SJC: Westfield park protected under state constitution

City has intended to build school on park property

The entrance to the Cross Street Playground is seen here in a WWLP file image from 2013.

BOSTON (WWLP) – The state’s highest court has delivered a victory to some Westfield residents, who years ago sued the City to stop the construction of a new elementary school on public parkland.

The Supreme Judicial Court issued their ruling Monday in the case, dealing with the ongoing controversy over the fate of the John A. Sullivan Memorial Playground, commonly known as the Cross Street Playground. The City of Westfield cleared trees and dismantled a baseball diamond on the site, but some nearby residents filed suit back in 2012, getting work halted on the project.

The plaintiffs had argued that the park was protected under Article 97 of the Massachusetts Constitution, which holds that park or conservation land cannot be used for other purposes, unless such a project is approved by a 2/3 majority in both houses of the Legislature.

The City had won an earlier court victory in the case, when a judge found that there was no “recorded instrument” outlining that the land in question was protected under Article 97, however the plaintiffs appealed, and the high court ultimately agreed with them.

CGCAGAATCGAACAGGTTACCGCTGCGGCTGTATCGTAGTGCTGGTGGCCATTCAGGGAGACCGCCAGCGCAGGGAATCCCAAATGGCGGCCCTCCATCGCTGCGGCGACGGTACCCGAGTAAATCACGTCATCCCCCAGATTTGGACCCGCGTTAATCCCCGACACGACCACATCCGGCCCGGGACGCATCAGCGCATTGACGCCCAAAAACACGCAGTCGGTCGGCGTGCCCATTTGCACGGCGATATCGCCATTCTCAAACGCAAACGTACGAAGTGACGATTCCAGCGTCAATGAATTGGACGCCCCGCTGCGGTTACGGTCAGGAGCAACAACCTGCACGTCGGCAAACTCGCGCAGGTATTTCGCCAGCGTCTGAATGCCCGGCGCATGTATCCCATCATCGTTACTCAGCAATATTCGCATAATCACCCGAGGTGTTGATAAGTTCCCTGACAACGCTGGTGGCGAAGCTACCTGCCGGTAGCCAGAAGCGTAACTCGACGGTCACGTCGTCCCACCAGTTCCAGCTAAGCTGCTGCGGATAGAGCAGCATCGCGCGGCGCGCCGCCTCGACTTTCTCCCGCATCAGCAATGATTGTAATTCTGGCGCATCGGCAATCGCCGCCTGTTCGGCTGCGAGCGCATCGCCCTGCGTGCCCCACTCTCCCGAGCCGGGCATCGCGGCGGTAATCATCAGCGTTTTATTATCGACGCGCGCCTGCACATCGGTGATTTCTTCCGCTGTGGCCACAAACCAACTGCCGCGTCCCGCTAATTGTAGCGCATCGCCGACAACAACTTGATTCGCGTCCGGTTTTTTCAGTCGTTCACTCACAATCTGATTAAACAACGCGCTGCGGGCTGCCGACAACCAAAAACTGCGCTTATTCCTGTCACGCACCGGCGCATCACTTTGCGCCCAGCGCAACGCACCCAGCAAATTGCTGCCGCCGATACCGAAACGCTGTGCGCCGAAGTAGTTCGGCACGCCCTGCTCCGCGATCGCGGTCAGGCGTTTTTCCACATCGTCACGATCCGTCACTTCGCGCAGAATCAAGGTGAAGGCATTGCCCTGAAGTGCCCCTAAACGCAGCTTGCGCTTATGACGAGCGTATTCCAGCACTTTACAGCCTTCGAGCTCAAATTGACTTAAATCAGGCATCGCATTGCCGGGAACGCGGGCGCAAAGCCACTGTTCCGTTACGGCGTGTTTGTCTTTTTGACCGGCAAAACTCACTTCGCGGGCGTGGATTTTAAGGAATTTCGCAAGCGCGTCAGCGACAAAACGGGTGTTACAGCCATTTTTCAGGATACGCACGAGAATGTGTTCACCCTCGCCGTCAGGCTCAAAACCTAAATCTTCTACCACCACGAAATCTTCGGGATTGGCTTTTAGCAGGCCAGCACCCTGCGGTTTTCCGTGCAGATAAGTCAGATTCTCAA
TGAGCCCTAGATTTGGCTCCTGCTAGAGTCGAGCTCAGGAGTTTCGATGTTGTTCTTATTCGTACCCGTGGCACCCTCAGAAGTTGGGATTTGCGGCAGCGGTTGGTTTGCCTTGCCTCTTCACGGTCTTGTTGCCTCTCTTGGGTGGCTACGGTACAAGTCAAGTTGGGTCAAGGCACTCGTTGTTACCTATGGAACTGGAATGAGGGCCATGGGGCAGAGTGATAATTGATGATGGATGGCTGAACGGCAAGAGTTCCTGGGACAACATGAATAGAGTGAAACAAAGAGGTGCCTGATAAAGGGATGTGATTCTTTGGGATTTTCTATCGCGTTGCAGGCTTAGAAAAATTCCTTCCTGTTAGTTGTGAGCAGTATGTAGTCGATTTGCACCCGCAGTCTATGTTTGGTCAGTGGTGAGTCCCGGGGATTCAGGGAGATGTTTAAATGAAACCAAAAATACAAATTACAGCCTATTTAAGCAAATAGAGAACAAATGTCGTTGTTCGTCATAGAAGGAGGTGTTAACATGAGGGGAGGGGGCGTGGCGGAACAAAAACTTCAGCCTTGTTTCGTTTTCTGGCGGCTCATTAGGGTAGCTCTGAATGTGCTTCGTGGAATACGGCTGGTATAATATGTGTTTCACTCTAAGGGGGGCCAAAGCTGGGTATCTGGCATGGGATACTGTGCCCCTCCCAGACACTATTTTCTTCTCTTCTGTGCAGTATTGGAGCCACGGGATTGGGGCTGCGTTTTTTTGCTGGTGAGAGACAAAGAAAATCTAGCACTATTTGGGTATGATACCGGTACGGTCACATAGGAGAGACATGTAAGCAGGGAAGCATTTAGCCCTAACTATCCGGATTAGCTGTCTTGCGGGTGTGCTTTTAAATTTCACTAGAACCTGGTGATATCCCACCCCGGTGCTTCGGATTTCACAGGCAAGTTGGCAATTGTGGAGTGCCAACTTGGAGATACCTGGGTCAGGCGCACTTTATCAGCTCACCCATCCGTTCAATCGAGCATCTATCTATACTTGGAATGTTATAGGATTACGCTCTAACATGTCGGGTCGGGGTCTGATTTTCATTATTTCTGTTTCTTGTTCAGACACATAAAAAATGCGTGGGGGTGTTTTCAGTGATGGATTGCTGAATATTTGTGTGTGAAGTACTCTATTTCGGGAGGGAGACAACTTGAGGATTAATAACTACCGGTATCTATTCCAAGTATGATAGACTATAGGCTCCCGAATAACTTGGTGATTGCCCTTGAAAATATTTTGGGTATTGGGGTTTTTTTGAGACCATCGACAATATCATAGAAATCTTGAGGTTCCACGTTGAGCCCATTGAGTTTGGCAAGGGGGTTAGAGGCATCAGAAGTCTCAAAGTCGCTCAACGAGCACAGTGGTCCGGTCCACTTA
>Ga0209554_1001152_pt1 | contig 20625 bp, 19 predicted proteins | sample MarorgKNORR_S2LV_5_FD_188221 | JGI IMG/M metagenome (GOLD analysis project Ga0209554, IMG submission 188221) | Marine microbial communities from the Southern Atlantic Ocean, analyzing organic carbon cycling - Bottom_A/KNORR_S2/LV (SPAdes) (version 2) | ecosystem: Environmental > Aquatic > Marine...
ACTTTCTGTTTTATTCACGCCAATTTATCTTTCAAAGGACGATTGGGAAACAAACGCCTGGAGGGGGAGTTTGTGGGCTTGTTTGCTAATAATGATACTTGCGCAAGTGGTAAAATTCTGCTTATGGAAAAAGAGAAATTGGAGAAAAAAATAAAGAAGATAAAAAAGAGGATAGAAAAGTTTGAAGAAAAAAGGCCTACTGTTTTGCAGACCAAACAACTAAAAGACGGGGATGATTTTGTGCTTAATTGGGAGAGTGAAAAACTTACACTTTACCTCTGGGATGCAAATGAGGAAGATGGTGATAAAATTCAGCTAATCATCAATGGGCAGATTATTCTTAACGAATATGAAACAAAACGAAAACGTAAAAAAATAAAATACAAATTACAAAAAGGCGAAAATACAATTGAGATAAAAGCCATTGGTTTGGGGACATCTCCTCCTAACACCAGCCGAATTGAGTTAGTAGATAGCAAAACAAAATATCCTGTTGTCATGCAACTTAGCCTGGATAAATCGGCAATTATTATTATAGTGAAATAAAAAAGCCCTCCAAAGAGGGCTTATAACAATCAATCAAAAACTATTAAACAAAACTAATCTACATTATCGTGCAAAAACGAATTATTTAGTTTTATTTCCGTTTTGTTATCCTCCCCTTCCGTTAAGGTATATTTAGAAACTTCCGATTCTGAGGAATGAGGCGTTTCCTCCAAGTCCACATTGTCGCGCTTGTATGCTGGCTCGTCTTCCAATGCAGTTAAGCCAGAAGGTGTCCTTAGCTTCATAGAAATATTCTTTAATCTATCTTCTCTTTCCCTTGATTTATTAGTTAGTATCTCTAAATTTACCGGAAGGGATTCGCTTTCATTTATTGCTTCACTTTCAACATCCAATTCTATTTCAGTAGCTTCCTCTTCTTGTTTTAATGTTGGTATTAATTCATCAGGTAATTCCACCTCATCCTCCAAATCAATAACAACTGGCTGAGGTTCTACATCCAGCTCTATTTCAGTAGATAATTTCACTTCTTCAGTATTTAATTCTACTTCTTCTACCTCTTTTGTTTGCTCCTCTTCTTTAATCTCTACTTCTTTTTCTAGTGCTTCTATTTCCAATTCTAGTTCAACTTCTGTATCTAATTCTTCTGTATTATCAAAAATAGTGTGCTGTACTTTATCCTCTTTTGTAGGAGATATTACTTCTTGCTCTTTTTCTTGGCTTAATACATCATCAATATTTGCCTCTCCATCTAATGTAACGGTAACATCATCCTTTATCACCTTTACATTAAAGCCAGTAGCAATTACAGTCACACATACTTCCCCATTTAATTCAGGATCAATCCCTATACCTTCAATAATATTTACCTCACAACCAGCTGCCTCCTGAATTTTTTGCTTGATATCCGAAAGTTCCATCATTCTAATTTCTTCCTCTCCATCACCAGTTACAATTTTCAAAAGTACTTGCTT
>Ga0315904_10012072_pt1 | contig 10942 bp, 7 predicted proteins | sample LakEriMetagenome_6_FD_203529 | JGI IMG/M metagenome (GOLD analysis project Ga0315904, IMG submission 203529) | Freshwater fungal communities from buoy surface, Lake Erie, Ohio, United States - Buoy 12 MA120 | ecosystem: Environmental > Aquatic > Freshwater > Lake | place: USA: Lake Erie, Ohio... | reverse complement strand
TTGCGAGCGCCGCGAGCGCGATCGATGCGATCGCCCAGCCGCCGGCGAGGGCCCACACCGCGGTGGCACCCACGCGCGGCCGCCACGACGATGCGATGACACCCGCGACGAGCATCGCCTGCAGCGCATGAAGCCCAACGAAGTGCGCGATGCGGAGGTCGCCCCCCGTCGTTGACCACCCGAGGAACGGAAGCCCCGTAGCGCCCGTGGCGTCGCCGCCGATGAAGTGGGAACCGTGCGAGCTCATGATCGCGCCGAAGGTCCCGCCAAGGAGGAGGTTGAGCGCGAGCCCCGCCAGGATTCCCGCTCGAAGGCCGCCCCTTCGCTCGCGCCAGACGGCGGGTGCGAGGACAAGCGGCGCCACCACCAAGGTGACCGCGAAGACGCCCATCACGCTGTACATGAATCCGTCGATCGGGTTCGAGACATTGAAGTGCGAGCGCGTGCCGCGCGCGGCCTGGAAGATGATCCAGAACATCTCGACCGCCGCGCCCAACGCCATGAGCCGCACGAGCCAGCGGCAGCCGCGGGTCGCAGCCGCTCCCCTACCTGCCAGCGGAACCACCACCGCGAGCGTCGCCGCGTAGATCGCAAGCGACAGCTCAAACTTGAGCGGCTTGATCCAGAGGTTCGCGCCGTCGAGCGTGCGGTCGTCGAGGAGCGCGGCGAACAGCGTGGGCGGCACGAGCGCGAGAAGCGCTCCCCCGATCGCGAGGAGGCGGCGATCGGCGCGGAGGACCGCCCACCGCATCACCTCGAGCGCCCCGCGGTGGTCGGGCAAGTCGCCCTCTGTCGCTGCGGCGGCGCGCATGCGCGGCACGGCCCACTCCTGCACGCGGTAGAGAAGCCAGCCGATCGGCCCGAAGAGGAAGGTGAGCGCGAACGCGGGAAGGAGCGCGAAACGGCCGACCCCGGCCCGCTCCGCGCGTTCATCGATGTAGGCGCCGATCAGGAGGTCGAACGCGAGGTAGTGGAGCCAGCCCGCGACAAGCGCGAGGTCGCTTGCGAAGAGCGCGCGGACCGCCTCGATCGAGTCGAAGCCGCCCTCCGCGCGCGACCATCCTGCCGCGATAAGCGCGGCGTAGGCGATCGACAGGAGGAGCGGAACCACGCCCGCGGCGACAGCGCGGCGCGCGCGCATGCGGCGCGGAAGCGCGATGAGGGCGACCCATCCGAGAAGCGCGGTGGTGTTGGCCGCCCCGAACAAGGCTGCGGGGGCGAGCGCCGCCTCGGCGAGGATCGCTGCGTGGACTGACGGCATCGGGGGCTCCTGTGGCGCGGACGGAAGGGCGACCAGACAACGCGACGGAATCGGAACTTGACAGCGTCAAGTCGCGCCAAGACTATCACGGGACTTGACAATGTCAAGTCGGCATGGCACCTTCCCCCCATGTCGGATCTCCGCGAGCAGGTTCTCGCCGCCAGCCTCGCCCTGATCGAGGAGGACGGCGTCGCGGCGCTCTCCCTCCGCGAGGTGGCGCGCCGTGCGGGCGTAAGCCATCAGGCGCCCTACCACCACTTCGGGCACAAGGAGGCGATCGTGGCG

The court opinion states that the City of Westfield accepted federal money back in 1979 to improve parks in the city, including the Cross Street Playground. This alone was proof that the City had no right to convert the playground without additional approval.

“Because the general public has an interest in parkland owned by a city or town, ultimate authority over a public park rests with the Legislature, and not with the municipality,” the opinion states.

The ruling returns the case to superior court, where they are recommending that the temporary injunction on construction at the park be converted into a permanent injunction.

In its plans for the school, the City of Westfield had acquired land on Ponder’s Hollow Road to offset the loss of open space on Cross Street. The plaintiffs have filed a separate lawsuit relating to that matter.